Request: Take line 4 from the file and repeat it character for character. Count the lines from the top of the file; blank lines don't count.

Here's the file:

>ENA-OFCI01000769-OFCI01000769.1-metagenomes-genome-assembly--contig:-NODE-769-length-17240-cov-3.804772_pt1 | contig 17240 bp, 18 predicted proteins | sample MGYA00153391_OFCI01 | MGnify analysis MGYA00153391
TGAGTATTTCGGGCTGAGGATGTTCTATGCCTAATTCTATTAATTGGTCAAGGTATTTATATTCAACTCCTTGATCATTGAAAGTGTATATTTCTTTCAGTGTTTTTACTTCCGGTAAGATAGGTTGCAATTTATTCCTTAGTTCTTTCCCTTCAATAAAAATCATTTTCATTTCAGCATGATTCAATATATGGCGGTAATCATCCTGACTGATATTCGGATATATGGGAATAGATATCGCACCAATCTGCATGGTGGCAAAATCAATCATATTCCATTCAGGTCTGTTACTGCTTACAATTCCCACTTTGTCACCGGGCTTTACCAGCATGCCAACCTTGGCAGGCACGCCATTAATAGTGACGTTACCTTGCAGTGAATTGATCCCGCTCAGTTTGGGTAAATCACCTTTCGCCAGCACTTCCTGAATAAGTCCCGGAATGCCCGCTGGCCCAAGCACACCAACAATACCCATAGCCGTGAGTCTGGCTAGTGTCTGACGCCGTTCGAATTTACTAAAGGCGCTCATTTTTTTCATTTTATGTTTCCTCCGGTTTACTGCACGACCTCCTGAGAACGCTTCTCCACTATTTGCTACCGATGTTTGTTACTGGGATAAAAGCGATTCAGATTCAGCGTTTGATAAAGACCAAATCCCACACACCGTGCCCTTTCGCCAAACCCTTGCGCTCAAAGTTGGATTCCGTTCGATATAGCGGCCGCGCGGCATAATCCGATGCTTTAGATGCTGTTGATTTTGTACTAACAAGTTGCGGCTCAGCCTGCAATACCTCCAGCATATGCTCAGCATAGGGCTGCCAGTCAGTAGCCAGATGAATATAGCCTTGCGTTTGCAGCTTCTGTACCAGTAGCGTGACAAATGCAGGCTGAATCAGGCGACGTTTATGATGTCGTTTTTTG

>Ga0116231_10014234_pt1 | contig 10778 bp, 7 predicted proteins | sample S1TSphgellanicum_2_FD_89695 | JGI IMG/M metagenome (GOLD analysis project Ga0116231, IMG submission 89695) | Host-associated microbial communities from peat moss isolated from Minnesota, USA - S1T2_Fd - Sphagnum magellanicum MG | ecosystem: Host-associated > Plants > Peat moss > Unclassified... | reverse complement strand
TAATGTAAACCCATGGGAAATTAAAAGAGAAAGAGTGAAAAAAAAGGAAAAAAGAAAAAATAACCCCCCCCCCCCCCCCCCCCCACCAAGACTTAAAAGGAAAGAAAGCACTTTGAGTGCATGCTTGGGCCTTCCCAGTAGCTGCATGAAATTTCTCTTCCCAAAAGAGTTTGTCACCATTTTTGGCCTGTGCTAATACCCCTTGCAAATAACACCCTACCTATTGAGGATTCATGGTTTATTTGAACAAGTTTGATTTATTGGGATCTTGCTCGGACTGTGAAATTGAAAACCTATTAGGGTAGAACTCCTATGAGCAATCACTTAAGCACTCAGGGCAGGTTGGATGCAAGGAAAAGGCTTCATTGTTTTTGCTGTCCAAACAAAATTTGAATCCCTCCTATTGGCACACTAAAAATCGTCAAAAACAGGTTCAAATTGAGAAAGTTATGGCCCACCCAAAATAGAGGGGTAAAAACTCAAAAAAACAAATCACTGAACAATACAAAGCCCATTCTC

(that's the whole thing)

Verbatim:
TAATGTAAACCCATGGGAAATTAAAAGAGAAAGAGTGAAAAAAAAGGAAAAAAGAAAAAATAACCCCCCCCCCCCCCCCCCCCCACCAAGACTTAAAAGGAAAGAAAGCACTTTGAGTGCATGCTTGGGCCTTCCCAGTAGCTGCATGAAATTTCTCTTCCCAAAAGAGTTTGTCACCATTTTTGGCCTGTGCTAATACCCCTTGCAAATAACACCCTACCTATTGAGGATTCATGGTTTATTTGAACAAGTTTGATTTATTGGGATCTTGCTCGGACTGTGAAATTGAAAACCTATTAGGGTAGAACTCCTATGAGCAATCACTTAAGCACTCAGGGCAGGTTGGATGCAAGGAAAAGGCTTCATTGTTTTTGCTGTCCAAACAAAATTTGAATCCCTCCTATTGGCACACTAAAAATCGTCAAAAACAGGTTCAAATTGAGAAAGTTATGGCCCACCCAAAATAGAGGGGTAAAAACTCAAAAAAACAAATCACTGAACAATACAAAGCCCATTCTC